Because leashes are for dogs, because he should already know better than to go running off, etc. I get dirty looks and the occasional outright query just for letting him have a pacifier--not from everyone, but there is one knows-better person in every crowd.

(edited for spello)

Edited at 2010-07-27 03:20 am (UTC)
Jul. 27th, 2010 11:33 am (UTC)
Gabriel is *9* and I still don't trust him not to go running off. He's severe ADHD and does a marvelous imitation of Kiki the Ferrett at times -- OHHH, shiny! When "Shiny!" is at the edge of a cliff, right next to (or across) the road, etc.
Jul. 28th, 2010 03:01 pm (UTC)
I was just going to comment that I sometimes wish they had harnesses big enough to fit ADHD 5 year olds, for the same reason! Every time I go out with him I pine for the days when I could use a harness to keep him from running into traffic.

Marydell, I wish you good luck. I must say that I didn't get anywhere near as much flak for the harness/leash as I expected. I hope you have a similarly good experience.
Jul. 27th, 2010 03:26 am (UTC)
Pish tosh. People who glare at that are eeeedjits. I actually have gotten more approval than disapproval when I have M out with his beloved clippy. (He used to have a clippy bear, but that got left behind, and now he's got a clippy monkey.) I hear from grannies who used one on their kids, or even a few seniors who remembered their own.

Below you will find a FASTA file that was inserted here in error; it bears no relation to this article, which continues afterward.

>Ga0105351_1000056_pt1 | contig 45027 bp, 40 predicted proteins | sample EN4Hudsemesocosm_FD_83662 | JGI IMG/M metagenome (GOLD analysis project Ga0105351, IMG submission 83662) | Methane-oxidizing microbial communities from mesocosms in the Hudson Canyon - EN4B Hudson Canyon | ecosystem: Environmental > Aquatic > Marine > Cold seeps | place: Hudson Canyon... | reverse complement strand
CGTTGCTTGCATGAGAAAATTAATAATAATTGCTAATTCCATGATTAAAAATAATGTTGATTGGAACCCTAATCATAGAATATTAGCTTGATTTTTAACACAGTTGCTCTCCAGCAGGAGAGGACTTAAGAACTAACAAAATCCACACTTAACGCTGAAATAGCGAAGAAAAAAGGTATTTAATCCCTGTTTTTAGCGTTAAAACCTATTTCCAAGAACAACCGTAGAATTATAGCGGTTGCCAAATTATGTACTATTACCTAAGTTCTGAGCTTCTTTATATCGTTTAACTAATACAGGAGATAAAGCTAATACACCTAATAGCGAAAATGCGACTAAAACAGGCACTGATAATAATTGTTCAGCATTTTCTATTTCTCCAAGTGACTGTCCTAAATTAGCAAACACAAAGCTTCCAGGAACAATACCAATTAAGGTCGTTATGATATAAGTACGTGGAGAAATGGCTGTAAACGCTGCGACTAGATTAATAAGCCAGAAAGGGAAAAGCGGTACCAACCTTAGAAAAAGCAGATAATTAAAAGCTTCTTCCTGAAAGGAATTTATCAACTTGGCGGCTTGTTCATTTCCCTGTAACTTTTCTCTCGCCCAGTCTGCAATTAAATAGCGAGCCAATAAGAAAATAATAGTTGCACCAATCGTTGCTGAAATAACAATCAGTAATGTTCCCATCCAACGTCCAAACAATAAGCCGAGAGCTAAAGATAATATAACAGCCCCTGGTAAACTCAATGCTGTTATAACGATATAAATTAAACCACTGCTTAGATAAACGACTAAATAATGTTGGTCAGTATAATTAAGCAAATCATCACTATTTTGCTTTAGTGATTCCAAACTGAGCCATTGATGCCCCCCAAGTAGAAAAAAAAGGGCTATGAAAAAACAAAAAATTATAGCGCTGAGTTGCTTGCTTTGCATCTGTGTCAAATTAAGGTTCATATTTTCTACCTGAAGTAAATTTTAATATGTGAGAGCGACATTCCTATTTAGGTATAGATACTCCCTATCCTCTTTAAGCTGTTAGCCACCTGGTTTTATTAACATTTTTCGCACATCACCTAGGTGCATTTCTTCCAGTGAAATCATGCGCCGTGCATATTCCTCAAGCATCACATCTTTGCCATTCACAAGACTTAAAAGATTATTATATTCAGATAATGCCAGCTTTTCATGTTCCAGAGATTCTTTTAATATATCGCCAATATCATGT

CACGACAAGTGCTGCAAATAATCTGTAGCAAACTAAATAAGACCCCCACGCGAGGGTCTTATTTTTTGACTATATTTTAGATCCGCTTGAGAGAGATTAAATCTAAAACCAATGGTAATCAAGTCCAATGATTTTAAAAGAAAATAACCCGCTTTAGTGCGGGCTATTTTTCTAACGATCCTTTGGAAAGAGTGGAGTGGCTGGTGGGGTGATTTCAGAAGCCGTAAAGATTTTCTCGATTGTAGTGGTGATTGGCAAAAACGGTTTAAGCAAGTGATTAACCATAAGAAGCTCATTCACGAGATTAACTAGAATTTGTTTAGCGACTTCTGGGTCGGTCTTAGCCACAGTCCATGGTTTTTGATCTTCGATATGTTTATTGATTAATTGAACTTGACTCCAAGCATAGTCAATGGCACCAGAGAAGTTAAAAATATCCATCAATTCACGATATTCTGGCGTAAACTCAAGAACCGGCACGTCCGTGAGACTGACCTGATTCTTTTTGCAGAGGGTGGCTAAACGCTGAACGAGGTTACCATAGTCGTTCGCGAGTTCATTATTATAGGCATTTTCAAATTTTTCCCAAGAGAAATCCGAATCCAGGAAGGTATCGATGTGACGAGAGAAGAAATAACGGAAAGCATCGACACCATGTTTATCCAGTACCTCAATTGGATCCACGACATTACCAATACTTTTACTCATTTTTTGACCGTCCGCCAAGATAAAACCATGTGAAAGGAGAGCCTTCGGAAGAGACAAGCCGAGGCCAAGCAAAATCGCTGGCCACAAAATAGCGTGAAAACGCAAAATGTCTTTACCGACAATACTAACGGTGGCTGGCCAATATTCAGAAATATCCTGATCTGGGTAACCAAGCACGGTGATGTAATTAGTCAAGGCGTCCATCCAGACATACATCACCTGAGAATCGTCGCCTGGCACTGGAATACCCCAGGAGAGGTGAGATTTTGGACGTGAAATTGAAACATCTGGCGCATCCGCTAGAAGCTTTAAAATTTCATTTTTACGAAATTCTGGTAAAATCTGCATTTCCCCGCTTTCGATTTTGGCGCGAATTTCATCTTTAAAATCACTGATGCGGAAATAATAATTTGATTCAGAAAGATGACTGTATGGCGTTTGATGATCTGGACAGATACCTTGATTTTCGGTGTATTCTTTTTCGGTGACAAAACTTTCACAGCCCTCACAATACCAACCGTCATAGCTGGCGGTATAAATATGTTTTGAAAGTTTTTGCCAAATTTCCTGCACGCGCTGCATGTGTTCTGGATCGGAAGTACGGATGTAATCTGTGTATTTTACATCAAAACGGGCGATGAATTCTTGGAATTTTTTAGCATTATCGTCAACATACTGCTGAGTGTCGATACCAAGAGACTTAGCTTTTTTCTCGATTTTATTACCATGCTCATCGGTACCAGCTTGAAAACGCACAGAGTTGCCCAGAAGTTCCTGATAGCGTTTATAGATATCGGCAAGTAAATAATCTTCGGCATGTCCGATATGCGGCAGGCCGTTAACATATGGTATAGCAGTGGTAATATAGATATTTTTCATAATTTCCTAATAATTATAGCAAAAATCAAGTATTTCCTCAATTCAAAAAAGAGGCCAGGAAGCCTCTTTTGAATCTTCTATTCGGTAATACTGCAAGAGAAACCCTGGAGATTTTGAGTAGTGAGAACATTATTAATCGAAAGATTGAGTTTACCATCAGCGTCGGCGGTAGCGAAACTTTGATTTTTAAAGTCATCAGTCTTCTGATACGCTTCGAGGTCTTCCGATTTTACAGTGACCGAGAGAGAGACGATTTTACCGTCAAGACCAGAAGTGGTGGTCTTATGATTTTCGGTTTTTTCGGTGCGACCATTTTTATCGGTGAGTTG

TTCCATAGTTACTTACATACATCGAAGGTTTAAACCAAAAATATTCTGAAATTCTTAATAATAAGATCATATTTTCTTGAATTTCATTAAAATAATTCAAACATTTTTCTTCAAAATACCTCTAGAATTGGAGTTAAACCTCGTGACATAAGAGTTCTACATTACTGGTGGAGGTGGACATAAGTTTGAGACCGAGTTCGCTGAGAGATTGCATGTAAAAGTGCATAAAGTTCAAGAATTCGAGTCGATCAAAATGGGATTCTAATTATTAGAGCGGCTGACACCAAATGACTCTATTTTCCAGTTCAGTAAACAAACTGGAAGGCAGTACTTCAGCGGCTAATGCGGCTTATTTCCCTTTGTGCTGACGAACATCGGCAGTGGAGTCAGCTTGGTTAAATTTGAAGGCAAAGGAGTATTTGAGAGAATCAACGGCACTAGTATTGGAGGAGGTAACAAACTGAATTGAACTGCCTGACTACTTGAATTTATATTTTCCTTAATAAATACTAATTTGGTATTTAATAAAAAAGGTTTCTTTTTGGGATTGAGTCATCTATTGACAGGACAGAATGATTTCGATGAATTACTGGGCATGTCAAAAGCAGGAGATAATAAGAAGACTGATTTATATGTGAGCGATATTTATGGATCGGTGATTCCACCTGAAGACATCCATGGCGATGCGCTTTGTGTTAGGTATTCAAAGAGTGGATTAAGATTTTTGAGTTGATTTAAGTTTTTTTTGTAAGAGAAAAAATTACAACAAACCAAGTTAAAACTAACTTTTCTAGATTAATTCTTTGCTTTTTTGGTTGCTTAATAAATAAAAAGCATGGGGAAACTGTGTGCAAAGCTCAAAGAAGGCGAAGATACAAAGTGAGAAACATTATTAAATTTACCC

Even with two hands available, M prefers the freedom the leash provides. It makes walks much more pleasant when he can be guided gently, and he can still hold my hand if he wants more security. He brings the clippy to me when he wants to go for a walk, and has done so from the time he was able to walk.

The main people who object tend to be people who never had kids.
Jul. 28th, 2010 12:37 am (UTC)
That makes sense. Bobby has a puppy backpack with a leash attached at the appropriate spot. (It snaps around the chest, so the arms aren't really integral in keeping it on.) I think it's this one. It works pretty well, though it's not retractable except by wrapping it around your wrist. Most of the advantage is that he actively wants to wear it, because puppy.

( 15 comments — Leave a comment )


Mary Dell